How to mentor nursing students

Updated April 17, 2017

Nurse-mentoring programs match experienced nurses with new nurses or nursing students to help them prepare for the demands of the job. Nursing is stressful, in part because nurse shortages in many hospitals have added greatly to practitioners' workloads, the Sunbelt Staffing web site explains. Mentoring can also help offset the reduced amount of clinical experience nursing students who are in accelerated training programs receive before assuming their new roles, says an article in the November 2004 American Journal of Critical Care.

Spend quality time with your mentee. Nursing students and new nurses described their impressions of their mentors in a December 2000 Journal of Advanced Nursing article. Mentors who were viewed as most effective were those who were regularly available for consultation, and the quality of the interaction was viewed as more important than the amount of time spent during each encounter. Successful mentors play the roles of "supporter, guide, assessor and supervisor," the article said. Try to schedule appointments with them when you're not extremely busy to make sure you're not rushed and can focus exclusively on the person you're guiding and try to answer--and seek answers--to their questions quickly. Mentees are less likely to ask for help if they feel they're burdening someone who already has too much on his plate.

Work with student/new nurses as directly as possible. The most effective mentors directly monitor and work alongside their mentees, as logistics permit, noting their performance and discussing it, often in an informal setting, away from the floor or the workplace, to make the mentee comfortable. When that's not possible, frequent communication by telephone or e-mail to track the mentee's progress and perceptions about their roles and workplaces is important. They also involve mentees in activities and focus on transitioning the mentee from the initial role of observer to participant. The ultimate goal is to reduce supervision as the student or new practitioner gains experience, confidence and proficiency.

Decide ahead of time specifically what your role as a mentor will be. Some mentors are willing to give clinical information--to teach procedures and other aspects of nursing medicine. Others view their roles more as general advisers and supporters rather than as instructors. Mentees need to know exactly what type of guidance they should expect to receive through this relationship, according to Jeannette Bushnell of the University of Alaska Anchorage's Recruitment and Retention of Alaska Natives into Nursing Program.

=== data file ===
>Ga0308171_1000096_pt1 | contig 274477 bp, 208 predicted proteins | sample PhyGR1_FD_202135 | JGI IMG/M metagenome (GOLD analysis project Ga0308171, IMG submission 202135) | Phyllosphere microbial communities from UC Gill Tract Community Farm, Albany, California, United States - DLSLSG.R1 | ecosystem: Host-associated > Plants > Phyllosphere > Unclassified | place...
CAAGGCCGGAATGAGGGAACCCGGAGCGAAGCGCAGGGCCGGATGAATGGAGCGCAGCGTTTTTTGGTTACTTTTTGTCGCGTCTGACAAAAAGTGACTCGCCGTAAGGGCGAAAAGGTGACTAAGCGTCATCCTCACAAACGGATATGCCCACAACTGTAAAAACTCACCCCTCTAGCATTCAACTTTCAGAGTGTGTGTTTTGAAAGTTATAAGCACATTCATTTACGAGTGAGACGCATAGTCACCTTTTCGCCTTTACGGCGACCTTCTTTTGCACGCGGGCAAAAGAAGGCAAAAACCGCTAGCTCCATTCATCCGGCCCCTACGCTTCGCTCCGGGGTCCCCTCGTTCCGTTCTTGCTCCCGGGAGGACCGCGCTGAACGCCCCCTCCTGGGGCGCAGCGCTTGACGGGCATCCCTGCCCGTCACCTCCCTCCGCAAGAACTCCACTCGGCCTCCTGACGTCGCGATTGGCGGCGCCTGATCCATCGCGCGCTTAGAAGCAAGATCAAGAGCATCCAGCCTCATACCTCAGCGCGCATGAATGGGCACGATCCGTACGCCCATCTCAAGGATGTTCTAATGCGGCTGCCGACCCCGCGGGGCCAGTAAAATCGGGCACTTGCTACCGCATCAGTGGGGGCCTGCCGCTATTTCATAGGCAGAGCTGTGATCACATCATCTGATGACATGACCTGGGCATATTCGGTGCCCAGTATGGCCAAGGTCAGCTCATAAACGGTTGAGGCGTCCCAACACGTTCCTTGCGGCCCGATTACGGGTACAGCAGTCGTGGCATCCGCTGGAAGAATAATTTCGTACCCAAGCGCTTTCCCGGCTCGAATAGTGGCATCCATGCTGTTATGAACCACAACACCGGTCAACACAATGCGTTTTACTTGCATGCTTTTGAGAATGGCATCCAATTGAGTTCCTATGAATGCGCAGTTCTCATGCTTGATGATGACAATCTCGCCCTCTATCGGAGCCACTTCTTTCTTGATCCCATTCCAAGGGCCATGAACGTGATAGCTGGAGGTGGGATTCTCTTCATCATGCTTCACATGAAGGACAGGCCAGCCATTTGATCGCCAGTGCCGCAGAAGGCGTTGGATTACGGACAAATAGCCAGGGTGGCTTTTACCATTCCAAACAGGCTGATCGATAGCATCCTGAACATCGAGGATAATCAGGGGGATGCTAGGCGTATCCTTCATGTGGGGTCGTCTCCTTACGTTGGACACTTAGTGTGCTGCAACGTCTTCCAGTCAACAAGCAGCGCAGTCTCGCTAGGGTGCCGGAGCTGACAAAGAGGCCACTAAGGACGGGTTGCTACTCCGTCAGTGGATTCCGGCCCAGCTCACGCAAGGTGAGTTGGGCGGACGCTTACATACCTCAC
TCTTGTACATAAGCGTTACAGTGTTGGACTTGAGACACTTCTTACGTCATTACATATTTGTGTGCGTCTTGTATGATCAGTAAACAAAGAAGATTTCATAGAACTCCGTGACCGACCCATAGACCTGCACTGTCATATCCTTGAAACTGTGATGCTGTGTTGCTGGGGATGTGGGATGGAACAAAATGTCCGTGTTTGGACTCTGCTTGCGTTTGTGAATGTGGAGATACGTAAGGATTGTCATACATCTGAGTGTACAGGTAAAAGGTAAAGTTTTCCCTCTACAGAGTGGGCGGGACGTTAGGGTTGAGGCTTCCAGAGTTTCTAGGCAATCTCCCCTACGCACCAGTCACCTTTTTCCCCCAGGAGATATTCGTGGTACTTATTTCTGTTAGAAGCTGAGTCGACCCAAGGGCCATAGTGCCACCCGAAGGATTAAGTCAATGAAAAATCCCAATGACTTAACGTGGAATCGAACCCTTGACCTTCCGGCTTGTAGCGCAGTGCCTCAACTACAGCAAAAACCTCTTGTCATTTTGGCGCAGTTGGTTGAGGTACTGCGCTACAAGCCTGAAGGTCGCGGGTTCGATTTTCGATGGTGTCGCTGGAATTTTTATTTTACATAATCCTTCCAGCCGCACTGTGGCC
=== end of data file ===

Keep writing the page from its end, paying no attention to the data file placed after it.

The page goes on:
Stimulate mentees; encourage independent thought and exploration. Mentors don't coddle but challenge mentees, while sharing the memories and lessons they learnt throughout their careers. They don't lecture or provide all the answers but ask as many questions as they answer. Role-playing is an excellent way to challenge mentees and give them a feel for what a typical day in the working life is like.

Show your mentee how to network with fellow staffers. The most effective mentors are well-regarded and interact easily with all of those they work with in the hospital or other settings; other nurses, physicians, even hospital administrators if appropriate. This will help them to develop the confidence to seek guidance from and collaborate with others in providing patient care.


New or student nurses who have communication challenges or come from different cultures are more likely to learn from and feel comfortable interacting with mentors whose backgrounds match theirs as closely as possible, an article in the Spring 2002 issue of Minority Nurse journal explains. Expect the mentee to need less guidance and interaction as she becomes more experienced and comfortable in the profession, the Journal of Advanced Nursing article said. This source also advised mentors to give their protegees chances to work alongside other staffers to learn different techniques and perspectives.


Don't make the mistake of offering too much advice or assistance. The best form of learning is through individual trial and error. Mentees should be given perspective and guidance but encouraged to draw their own conclusions. Learning often involves struggle, and mentors who provide too much help, advice, direction and guidance are guilty of overkill. In their zest to be helpful, these mentors do not allow protégés to struggle through problems and even experience failure, the February 13, 2009 Journal of Advanced Nursing Practice said. This source also advises mentors not to be negative or critical to mentees, which can damage their self esteem.

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About the Author

Barbara Bryant has been writing professionally for 25 years. She has contributed to "The Military Engineer" and ASCE's "Civil Engineering" magazines as well as many other publications. Through newsletters and blogs, Bryant specializes in health and fitness topics, drawing on expertise from personal trainers and a naturopathic doctor.